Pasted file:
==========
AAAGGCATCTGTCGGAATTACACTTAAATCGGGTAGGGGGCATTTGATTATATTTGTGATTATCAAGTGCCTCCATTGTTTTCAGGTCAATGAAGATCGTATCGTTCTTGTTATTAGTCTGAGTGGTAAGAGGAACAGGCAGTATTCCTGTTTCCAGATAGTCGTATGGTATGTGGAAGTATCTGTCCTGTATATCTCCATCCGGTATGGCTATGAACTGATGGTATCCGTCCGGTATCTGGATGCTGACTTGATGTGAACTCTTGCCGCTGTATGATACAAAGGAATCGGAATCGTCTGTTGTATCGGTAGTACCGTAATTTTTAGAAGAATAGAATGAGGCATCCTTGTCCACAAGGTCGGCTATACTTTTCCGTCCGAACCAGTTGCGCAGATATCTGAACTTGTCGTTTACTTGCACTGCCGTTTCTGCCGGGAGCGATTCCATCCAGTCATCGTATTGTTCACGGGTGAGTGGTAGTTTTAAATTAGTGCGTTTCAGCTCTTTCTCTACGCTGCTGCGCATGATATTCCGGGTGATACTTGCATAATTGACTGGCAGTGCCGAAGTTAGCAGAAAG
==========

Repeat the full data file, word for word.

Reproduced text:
AAAGGCATCTGTCGGAATTACACTTAAATCGGGTAGGGGGCATTTGATTATATTTGTGATTATCAAGTGCCTCCATTGTTTTCAGGTCAATGAAGATCGTATCGTTCTTGTTATTAGTCTGAGTGGTAAGAGGAACAGGCAGTATTCCTGTTTCCAGATAGTCGTATGGTATGTGGAAGTATCTGTCCTGTATATCTCCATCCGGTATGGCTATGAACTGATGGTATCCGTCCGGTATCTGGATGCTGACTTGATGTGAACTCTTGCCGCTGTATGATACAAAGGAATCGGAATCGTCTGTTGTATCGGTAGTACCGTAATTTTTAGAAGAATAGAATGAGGCATCCTTGTCCACAAGGTCGGCTATACTTTTCCGTCCGAACCAGTTGCGCAGATATCTGAACTTGTCGTTTACTTGCACTGCCGTTTCTGCCGGGAGCGATTCCATCCAGTCATCGTATTGTTCACGGGTGAGTGGTAGTTTTAAATTAGTGCGTTTCAGCTCTTTCTCTACGCTGCTGCGCATGATATTCCGGGTGATACTTGCATAATTGACTGGCAGTGCCGAAGTTAGCAGAAAG